Tim Page: The day my brain began to bleedmain
I spent a happy hour or three last summer having drinks in London with the finest American music critic of my time, the infinitely engaging Tim Page. Tim is, of course, so much more than a music critic. He’s the leading authority on the novelist Dawn Powell, a movie polymath, a professor at USC and a brilliantly astute observer of the human condition. We had a whale of a time.
A few weeks after our conversation, Tim was found lying senseless on a Connecticut railway platform.
He was rushed to hospital, underwent brain surgery and has battled valiantly ever since to recover his physical and mental equilibrium. Friends could only watch in admiration as he put his life and mind back together again.
Now Tim has written an essay on his year of recovery. It is essential reading.
Music still astounds and renews me, although it demands more solitary concentration than ever before and I can no longer “swim” in it as I did from earliest childhood. But I’ve found a new therapy: part of each day is spent listening to complicated pieces that I know fairly well but not too well – large amounts of Bach, Beethoven’s “Diabelli” Variations and late quartets, symphonies by Mahler and Bruckner, “Die Meistersinger” — and I concentrate deeply, often with my eyes shut. Well-known, technically “simple” works bring pleasure but don’t seem to be furrowing the same neural paths that I sense from more extended challenges. Such exploration takes me back to my childhood, and the wonder I used to feel when wandering the woods around the University of Connecticut, pushing aside the branches of budding trees, finding out what paths led to what streets and, eventually, which one of those streets would lead me home.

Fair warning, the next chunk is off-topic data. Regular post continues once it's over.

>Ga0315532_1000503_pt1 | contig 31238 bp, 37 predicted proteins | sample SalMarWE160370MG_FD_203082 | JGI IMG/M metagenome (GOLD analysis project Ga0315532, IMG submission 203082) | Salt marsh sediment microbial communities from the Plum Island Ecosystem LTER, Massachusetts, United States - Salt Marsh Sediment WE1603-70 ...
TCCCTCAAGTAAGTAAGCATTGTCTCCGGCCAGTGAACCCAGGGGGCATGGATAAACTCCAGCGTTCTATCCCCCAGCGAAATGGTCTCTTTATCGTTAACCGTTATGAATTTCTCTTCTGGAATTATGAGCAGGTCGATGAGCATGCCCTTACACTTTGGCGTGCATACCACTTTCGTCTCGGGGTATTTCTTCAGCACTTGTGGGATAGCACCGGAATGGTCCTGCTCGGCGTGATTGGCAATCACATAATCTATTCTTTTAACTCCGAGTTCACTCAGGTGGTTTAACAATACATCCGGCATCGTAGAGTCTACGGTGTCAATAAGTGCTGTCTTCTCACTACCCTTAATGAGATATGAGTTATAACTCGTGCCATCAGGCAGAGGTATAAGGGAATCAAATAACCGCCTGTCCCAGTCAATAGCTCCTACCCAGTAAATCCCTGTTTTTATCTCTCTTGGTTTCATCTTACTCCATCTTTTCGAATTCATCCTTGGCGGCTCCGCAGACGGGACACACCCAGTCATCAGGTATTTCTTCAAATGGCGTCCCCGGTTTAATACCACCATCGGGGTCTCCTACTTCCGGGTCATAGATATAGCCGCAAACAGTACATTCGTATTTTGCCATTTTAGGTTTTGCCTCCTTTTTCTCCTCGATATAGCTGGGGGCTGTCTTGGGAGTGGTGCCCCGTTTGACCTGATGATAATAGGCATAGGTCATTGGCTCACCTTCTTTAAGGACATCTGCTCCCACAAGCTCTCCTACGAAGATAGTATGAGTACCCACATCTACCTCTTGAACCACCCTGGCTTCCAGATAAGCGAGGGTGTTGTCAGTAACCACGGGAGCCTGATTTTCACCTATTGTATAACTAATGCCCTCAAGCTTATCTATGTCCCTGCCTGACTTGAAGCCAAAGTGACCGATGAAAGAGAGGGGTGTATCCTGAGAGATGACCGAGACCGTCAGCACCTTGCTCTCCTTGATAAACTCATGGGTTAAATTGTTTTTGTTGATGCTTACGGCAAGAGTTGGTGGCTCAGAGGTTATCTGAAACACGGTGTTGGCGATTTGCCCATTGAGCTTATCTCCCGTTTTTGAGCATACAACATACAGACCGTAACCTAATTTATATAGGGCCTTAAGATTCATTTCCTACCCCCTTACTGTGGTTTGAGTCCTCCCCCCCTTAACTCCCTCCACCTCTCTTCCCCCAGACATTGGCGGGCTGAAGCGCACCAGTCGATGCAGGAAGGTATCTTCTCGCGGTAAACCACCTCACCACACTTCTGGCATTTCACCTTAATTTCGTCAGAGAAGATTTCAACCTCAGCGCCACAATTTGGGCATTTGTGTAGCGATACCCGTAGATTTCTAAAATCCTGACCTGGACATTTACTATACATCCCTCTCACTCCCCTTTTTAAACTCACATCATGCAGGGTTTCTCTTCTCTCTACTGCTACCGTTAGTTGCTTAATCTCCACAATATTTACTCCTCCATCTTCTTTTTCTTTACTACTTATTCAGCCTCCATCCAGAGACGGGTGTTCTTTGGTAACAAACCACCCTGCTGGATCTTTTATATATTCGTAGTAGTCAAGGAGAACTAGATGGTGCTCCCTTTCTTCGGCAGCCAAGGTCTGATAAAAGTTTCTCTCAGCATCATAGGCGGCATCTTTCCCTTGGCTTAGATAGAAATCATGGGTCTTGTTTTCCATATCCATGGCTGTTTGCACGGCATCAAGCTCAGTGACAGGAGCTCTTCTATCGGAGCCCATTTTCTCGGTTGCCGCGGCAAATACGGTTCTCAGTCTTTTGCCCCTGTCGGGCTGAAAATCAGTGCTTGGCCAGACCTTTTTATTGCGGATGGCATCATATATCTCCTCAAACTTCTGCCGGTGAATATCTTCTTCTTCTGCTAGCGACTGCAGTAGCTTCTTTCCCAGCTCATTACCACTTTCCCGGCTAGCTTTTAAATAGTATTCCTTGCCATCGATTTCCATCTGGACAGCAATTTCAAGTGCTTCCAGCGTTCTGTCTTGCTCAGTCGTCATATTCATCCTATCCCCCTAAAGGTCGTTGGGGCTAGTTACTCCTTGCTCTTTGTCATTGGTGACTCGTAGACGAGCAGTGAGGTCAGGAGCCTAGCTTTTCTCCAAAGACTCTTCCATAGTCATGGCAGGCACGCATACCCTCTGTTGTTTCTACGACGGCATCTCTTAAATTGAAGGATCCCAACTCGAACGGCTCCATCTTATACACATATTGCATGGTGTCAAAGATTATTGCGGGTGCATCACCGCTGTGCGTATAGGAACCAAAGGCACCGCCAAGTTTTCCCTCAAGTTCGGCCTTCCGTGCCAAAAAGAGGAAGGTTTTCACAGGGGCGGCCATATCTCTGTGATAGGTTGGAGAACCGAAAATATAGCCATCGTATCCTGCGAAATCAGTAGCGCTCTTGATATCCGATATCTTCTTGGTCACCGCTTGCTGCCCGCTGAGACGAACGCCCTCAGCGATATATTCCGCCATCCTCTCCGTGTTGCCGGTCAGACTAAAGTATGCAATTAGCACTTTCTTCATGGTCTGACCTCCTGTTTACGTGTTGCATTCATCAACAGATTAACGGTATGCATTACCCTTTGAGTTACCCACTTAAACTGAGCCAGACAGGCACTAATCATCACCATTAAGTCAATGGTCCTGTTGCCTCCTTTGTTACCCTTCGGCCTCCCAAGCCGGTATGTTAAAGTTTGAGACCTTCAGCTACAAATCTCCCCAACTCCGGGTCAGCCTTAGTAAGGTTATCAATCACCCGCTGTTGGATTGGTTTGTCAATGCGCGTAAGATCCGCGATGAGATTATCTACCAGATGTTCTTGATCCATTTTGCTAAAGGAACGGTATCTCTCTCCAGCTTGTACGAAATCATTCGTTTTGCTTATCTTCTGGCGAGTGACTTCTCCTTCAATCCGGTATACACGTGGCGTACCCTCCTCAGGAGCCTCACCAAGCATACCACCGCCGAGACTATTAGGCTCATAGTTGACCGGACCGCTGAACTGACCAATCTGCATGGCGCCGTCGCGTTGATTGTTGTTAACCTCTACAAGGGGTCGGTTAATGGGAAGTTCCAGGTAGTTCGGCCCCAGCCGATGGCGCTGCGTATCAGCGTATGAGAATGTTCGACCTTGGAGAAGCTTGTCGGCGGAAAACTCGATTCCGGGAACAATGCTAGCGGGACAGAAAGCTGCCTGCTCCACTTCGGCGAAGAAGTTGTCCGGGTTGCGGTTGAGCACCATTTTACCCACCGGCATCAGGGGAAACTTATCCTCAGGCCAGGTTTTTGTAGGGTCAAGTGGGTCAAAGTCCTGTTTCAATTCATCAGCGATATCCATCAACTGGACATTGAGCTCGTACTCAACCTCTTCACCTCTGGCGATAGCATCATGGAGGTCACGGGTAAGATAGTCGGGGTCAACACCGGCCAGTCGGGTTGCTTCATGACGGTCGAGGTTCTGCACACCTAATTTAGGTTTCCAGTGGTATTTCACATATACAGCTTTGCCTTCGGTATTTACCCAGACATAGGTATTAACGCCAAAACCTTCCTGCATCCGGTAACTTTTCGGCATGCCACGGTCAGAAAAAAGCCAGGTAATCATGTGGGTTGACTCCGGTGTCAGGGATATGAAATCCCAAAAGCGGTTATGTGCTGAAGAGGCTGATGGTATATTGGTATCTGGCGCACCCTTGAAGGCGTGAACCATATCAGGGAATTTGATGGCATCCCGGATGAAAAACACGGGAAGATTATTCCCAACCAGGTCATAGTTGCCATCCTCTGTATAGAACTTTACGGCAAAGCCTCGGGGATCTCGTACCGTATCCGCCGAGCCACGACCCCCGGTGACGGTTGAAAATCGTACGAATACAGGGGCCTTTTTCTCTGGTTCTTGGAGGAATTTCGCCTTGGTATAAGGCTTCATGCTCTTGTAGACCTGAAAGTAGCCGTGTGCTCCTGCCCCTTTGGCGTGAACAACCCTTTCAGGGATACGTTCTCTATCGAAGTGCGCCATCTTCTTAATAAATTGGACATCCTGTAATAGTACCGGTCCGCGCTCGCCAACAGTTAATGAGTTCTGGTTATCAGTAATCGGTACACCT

Read on here.